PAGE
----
Sunday, May 15, 2022

The Scriptures are. . .

One of the curious things is also one of the most obvious -- that Scripture is not primarily words but a voice speaking.  I fear that in our context of a published book, we have forgotten that God's Word is a living Word, a living voice, that speaks.  We think of printed words on a page and of an individual reading those words, interpreting them for him or herself, and applying those words personally and individually.  That is not the context of Scripture from the beginning but a very recent aberration and one that is fraught with tensions and problems. 

Scripture was primarily a worship and catechetical book in the Old Testament.  It was found in the community of Temple and synagogue and not on a bookshelf in a home.  People assembled together to hear the Word, just as they did in Luke 4 when Jesus got the scroll, opened to the text appointed for the day, and preached not only by Jesus' speaking but by His very presence as the Word Incarnate.  In the assembly is where the Scriptures were heard by most folks -- at least until more modern times.

In this respect Scripture is ecclesiological -- it is the Church's book, addressed to the Church, received by the Church, and taken up by the Church as her voice to the world.  In contrast, we have come to think of the Bible as the people's book, to make of it what they will, and therefore devoid of meaning and purpose except those assigned to it by the reader.  It is no wonder that people are all over the page when it comes to what the Word of God says.  In fact, the soft underbelly of Protestantism is that private interpretation has not only become the norm but the ideal.  We may come together to share our individual insights but we do not think of God's Word as being addressed to the Church and not to us as individuals.

Furthermore, Scripture is liturgical.  Its context is liturgical -- not simply by virtue of its history of use within the assembly of the Old and New Testament communities but because it is an efficacious or sacramental Word that does what it says as well as mean what it says.  The whole purpose of Scripture is not to inform but to bring the sinner into the presence of a gracious God so that the forgiven sinner might worship the Lord in spirit and in truth (a clear reference here to the means of grace!).  Scripture is a living Word and speaks life -- and the Holy Spirit is the breath and power that not only prepares the hearer but enables the hearer to hear in faith and thus enter into the Body of Christ as that Body is gathered around His Word and Sacraments.  All Scriptural is liturgical because it testifies to Christ and Christ brings us into communion with the Father -- worship.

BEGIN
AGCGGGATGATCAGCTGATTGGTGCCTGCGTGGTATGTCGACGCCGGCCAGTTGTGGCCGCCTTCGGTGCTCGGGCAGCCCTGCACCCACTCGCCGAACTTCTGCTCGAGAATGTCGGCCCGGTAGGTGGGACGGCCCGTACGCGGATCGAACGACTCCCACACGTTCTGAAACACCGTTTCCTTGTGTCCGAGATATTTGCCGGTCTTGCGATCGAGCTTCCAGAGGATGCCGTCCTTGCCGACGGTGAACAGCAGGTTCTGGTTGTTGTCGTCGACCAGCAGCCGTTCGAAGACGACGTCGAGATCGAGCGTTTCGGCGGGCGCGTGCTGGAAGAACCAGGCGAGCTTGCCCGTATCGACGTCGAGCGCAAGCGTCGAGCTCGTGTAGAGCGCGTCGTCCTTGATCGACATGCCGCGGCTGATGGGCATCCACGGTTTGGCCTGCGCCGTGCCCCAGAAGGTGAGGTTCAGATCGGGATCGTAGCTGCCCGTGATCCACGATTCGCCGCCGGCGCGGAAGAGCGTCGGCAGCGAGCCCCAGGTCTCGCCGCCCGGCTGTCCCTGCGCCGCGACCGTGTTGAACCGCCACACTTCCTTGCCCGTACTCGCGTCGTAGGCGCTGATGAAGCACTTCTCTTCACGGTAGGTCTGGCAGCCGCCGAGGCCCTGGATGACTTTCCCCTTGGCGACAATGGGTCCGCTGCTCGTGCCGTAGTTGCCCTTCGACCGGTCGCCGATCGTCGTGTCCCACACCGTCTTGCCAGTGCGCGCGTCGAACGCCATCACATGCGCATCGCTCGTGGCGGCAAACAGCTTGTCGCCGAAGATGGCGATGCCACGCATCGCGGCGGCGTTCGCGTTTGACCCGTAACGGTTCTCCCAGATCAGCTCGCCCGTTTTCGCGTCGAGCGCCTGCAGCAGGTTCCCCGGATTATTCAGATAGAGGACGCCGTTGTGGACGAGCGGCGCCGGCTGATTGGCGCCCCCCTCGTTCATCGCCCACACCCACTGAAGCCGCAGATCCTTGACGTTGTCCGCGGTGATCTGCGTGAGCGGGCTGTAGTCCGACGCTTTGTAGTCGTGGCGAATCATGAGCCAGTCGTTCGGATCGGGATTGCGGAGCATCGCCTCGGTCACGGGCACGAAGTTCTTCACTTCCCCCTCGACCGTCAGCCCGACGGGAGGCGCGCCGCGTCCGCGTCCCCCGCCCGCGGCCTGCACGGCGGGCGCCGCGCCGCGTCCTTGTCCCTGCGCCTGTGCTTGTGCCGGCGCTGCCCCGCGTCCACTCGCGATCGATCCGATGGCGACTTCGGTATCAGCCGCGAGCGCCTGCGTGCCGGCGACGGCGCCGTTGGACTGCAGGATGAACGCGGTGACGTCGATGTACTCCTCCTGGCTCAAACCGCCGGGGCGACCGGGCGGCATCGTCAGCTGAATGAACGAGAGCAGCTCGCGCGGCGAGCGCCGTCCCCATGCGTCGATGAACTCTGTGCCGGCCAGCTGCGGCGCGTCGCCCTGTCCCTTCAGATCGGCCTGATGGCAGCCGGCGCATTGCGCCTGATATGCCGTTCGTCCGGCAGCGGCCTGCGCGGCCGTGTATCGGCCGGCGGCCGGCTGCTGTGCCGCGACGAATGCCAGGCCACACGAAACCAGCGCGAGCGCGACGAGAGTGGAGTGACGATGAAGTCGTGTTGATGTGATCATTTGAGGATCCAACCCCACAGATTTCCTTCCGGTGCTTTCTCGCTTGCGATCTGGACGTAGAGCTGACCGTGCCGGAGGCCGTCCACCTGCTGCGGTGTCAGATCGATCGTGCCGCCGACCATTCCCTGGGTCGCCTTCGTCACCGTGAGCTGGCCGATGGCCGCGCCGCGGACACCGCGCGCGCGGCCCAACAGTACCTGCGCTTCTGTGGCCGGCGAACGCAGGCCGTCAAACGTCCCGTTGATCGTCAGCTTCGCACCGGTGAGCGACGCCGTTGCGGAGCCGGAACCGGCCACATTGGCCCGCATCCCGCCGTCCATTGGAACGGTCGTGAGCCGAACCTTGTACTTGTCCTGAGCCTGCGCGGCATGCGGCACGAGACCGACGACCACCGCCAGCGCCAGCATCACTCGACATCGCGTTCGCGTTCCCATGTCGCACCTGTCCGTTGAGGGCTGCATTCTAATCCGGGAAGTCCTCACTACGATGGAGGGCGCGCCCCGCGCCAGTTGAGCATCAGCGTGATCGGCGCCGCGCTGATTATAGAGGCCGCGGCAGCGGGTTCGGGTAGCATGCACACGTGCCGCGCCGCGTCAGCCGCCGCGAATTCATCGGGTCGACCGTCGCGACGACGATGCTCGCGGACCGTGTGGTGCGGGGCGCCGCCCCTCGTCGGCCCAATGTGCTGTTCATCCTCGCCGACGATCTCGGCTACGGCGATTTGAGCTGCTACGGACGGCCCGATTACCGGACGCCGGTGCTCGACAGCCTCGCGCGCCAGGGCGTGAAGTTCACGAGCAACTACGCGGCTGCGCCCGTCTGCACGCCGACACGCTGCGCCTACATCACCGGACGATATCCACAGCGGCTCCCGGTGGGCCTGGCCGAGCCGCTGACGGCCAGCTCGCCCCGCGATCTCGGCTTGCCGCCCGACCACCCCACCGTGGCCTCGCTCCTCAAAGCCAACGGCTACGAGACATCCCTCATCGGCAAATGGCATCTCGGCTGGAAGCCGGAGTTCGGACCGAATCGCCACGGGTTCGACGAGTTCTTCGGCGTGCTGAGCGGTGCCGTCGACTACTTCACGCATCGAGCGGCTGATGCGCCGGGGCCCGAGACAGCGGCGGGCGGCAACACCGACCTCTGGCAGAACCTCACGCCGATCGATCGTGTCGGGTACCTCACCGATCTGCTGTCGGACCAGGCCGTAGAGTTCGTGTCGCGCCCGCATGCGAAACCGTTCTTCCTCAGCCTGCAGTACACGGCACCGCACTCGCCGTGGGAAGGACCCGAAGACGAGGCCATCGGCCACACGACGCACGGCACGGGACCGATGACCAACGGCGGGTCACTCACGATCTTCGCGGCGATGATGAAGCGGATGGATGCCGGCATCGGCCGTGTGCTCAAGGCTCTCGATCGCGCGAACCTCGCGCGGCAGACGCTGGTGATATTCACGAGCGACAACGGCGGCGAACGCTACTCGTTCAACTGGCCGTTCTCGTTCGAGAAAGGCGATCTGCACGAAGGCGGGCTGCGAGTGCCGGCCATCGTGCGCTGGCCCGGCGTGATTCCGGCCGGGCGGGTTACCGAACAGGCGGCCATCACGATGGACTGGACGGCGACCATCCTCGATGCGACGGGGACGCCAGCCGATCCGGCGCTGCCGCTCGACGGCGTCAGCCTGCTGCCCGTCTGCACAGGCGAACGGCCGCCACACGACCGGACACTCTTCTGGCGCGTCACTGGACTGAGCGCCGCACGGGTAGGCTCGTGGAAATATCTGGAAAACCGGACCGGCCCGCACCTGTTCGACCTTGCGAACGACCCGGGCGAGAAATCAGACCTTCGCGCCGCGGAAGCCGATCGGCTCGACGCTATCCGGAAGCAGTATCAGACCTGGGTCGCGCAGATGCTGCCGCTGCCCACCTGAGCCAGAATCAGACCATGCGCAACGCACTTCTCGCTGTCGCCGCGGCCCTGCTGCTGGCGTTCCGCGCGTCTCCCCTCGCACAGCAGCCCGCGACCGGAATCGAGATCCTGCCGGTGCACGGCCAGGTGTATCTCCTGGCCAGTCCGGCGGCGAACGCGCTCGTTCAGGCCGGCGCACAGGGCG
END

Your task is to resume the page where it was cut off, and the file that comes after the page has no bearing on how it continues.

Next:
In a tragic sense, the Church has surrendered too much of this.  We have surrendered the Word to the Biblical scholars to tell us what we do not know -- as if there is a hidden meaning or a hidden reality about the text that must be unpacked by an academic or intellectual pursuit.  The Biblical scholar no longer sees their work in service to the Church but often in opposition to what the Church has believed, confessed, and taught -- as if we naive or ignorant and must be taught.  In a strange sense, most of modern Biblical scholarship begins with presuppositions that either undermine or exist in opposition to the basic tenets of faith.

Further in this vein, the Church has allowed Scripture to be ripped from its liturgical context and so its goal is no longer Christ but the satisfaction of our curiosity or the explanation of our problems in a way that makes us feel better.  Has the work of Biblical scholars aided in the proclamation of this living Word or distracted from it?  Have the individual interpretations that flow from the personal reading of Scripture aided in our worship or impeded that liturgical assembly?  Is Christ the goal and the end of Scripture or is there another goal or end?  The goal here is the edification not simply of the individual but the building up of the Body of Christ.  

Liturgically we address this.  The lectionary volume in our parish is encased in a silver book cover.  It signals in a visual way that this is not simply a book nor is Scripture like other books.  It is the Word of God.  When we carry this book, we honor it because it belongs first to Christ and exists to accomplish His purpose.  Its words are not ours and the voice that reads it is its voice -- it remains God's Word to accomplish His purpose and His voice even though the mouth of the reader.  So the reader finishes the text by saying:  The Word of the Lord!  And the people respond Thanks be to God!  When the Gospel is read in the midst of the assembly, accompanied in procession with the processional crucifix and candles, it gives even more profound notice that this is God's Word, that it speaks Christs and Him crucified, and that this Christ is our Light and our Life.  We turn to meet this Word and we remain standing until it is placed upon the lectern, acknowledging its unique and special place.  I hope that we learn to address this, within the congregation, to be sure, and especially within the formation of pastors in the seminaries. 

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